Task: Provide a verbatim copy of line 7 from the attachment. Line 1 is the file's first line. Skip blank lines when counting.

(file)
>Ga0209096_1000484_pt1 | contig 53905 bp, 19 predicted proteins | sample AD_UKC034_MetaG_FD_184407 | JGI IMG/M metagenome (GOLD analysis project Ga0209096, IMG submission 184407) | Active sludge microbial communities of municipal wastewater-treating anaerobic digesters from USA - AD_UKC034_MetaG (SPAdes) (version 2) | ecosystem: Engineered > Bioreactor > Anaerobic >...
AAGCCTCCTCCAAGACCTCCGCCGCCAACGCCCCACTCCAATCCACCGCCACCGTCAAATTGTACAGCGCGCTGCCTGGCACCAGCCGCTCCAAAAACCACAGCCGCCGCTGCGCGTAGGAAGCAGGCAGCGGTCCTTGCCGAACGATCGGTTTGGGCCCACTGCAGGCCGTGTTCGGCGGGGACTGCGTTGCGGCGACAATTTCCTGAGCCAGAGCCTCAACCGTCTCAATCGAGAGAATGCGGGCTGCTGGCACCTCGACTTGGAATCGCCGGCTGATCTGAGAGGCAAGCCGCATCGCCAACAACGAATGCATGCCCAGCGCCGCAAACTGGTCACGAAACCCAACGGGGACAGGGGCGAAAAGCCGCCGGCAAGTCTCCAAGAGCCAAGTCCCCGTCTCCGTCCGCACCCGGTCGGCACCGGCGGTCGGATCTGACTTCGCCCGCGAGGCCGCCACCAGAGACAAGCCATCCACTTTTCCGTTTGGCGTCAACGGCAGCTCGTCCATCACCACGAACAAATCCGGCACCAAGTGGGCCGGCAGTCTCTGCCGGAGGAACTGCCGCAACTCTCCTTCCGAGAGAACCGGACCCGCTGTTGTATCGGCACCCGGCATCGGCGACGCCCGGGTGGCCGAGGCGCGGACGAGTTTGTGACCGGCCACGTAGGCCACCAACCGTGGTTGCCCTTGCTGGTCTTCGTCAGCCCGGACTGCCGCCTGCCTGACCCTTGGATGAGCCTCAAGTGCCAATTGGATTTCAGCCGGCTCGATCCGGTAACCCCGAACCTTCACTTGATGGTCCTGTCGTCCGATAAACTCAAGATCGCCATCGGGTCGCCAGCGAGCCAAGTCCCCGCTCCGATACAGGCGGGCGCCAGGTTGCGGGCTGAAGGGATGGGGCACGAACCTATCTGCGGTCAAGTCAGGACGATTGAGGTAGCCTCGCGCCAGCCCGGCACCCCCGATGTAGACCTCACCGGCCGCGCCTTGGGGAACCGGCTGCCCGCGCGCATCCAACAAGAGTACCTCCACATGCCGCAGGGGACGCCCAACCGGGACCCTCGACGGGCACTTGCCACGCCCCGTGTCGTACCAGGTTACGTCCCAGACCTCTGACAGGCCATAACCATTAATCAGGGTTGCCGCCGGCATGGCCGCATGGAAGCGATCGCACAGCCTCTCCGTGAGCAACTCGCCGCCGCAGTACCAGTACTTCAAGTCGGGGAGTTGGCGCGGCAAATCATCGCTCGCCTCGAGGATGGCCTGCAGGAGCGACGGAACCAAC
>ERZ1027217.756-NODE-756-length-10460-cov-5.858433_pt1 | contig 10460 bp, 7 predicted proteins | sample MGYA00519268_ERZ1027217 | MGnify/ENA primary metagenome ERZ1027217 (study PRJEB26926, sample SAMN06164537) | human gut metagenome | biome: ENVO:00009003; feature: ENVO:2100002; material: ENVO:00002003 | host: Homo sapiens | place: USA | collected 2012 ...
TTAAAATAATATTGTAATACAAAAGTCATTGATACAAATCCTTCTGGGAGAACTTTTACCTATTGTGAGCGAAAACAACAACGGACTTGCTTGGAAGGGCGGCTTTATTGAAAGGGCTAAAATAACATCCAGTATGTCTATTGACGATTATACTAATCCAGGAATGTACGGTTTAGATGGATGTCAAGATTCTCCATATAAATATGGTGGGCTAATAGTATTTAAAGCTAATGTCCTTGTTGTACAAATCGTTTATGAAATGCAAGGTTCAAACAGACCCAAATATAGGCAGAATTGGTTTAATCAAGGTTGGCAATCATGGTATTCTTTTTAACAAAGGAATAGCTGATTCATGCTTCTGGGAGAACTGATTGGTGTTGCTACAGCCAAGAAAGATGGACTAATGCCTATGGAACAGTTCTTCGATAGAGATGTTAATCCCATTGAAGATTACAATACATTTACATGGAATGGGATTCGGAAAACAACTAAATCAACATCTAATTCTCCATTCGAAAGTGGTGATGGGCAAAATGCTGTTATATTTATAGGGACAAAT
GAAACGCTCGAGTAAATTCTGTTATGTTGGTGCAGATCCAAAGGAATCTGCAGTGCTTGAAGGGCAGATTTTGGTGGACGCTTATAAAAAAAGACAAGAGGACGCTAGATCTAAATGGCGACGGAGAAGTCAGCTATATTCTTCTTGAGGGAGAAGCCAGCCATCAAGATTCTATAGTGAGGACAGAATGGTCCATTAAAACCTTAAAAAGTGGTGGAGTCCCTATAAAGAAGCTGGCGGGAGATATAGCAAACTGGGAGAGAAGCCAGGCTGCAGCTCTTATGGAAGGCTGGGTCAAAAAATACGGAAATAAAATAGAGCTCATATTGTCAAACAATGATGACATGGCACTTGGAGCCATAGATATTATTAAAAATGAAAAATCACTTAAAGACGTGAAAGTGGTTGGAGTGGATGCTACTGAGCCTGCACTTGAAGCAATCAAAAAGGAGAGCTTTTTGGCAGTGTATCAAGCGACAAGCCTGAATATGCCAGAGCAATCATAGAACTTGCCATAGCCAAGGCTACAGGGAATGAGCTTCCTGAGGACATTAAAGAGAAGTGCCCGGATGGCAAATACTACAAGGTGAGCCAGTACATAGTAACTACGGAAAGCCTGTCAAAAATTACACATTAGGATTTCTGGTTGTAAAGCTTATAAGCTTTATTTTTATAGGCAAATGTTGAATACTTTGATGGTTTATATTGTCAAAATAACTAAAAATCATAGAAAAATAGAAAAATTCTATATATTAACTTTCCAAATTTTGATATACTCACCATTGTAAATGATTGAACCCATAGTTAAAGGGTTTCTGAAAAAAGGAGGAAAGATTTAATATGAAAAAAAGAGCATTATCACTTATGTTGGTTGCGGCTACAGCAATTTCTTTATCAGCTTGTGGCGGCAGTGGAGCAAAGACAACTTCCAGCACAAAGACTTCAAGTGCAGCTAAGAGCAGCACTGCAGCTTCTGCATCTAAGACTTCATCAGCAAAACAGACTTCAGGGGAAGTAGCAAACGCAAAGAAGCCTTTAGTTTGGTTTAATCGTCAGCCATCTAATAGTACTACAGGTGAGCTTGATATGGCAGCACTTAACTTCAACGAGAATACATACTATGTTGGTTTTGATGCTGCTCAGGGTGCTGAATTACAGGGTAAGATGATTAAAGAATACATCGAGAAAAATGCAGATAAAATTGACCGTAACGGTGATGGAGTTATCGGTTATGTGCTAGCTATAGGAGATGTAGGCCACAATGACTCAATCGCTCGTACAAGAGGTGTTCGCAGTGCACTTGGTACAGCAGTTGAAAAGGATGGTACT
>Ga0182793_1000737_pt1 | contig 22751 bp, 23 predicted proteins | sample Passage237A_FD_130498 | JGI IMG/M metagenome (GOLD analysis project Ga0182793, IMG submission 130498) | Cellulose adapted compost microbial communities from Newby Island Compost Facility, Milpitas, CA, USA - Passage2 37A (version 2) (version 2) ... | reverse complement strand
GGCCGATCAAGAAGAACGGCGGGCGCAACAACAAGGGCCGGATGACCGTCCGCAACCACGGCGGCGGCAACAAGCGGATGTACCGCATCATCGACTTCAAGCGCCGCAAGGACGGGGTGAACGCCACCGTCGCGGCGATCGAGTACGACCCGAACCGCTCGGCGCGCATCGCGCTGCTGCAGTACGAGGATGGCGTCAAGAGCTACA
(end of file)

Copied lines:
GGCCGATCAAGAAGAACGGCGGGCGCAACAACAAGGGCCGGATGACCGTCCGCAACCACGGCGGCGGCAACAAGCGGATGTACCGCATCATCGACTTCAAGCGCCGCAAGGACGGGGTGAACGCCACCGTCGCGGCGATCGAGTACGACCCGAACCGCTCGGCGCGCATCGCGCTGCTGCAGTACGAGGATGGCGTCAAGAGCTACA